Evening Bat (Nycticeius humeralis)
These bats can be found as far north as the Great Lakes basin region, as far east as Virginia and North Carolina, as far west as eastern Texas, and as far south as Florida. The evening bat is a forest species and it is never found within cave habitats, unlike most bat species. These forest bats roost under loose bark, tree hollows, and in man-made structures like barns and attics. They are known to hunt over water sources and wetlands.
Size and Color
The evening bat has fur that is dark brown in color that covers its body except for their wings, ears, tails, and snouts. The furless areas of their bodies are black in color. Their length, including the tail, ranges from 4 ¾ inches to almost 6 inches and their wingspan can reach up to 11 inches. They reach weights of between 6 and 14 grams.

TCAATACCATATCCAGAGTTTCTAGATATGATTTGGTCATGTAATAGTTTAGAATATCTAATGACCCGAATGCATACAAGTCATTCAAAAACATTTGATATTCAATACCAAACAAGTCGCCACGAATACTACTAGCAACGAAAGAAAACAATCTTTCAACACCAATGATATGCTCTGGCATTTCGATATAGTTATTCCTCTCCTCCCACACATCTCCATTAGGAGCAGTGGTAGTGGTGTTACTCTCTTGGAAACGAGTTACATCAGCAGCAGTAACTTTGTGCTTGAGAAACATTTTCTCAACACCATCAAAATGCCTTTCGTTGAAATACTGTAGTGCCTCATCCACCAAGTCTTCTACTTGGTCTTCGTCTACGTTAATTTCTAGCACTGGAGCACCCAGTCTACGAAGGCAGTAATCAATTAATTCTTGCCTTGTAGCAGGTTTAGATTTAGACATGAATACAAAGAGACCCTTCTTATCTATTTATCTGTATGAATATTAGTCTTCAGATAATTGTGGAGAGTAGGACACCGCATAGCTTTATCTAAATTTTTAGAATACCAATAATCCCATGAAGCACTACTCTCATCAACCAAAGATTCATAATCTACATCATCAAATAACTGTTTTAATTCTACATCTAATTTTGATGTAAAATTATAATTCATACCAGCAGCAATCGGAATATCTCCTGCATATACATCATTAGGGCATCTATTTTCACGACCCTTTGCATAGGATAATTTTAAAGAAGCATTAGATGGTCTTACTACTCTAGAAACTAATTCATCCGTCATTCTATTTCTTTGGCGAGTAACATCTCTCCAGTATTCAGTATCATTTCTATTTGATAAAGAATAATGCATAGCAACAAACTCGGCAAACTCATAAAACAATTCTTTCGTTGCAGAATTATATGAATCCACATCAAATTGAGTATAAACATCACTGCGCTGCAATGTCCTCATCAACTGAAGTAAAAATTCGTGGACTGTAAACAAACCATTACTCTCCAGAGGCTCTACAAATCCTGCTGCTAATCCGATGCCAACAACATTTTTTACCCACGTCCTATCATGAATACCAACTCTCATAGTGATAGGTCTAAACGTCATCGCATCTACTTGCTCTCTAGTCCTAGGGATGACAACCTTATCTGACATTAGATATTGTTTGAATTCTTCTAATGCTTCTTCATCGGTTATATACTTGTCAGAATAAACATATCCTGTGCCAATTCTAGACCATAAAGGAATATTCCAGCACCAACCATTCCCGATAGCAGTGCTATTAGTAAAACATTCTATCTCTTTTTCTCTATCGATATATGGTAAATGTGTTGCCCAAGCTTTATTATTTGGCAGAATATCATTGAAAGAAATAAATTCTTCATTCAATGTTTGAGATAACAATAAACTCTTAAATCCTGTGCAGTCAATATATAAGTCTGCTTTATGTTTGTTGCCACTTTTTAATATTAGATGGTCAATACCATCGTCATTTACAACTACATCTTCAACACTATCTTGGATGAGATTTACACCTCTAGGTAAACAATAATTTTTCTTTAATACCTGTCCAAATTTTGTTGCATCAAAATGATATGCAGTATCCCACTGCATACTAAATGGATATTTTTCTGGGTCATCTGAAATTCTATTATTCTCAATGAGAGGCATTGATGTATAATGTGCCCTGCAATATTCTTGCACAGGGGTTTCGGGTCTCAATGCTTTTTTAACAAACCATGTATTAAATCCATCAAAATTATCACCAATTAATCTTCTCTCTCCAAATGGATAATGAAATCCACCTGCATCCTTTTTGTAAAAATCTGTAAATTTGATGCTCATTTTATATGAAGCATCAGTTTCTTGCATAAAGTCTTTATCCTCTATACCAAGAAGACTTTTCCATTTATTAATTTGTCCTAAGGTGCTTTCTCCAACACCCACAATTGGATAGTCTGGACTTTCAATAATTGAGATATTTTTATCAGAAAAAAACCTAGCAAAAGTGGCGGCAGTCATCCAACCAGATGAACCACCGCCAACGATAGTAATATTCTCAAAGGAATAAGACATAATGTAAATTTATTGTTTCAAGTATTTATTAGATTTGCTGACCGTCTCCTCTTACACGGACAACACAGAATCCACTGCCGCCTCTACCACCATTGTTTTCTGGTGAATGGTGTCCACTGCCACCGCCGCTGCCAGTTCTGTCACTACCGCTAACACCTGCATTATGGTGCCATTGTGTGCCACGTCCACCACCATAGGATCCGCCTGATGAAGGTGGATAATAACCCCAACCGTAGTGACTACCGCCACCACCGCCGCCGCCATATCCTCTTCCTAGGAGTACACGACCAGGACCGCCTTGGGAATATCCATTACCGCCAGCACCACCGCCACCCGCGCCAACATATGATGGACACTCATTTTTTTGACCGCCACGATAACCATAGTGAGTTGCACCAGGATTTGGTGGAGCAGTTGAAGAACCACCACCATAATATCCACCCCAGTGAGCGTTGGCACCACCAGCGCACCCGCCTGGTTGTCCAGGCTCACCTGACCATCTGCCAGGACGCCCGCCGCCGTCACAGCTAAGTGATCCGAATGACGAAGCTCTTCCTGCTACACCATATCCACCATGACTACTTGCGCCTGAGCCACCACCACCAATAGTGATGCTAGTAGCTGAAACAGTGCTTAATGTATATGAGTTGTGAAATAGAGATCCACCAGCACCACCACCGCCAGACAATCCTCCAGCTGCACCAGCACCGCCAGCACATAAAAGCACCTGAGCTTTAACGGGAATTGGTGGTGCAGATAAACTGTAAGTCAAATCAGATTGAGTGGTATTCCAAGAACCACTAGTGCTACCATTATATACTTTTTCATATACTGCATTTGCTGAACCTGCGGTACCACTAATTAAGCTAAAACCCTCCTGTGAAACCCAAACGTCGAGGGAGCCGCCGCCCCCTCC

Diet and Behavior
The evening bat is an insectivore that feeds on beetles, flies, moths, and leafhoppers. The males of the species remain in the southern areas of their range while the females migrate north in the spring to birth their young and return south in the fall to mate and go into hibernation. The females have been recorded flying as much as 350 miles south of their northern birthing grounds.
They mate in the fall before they go into hibernation and they store the sperm until springtime when they migrate north to form small maternity colonies. They usually have litters of 2 pups, but litters of three can happen. The pups are usually fully independent by 6 weeks of age. Males and females, alike, are sexually mature by 10 months of age and they will breed once a year in the southern area of their distribution.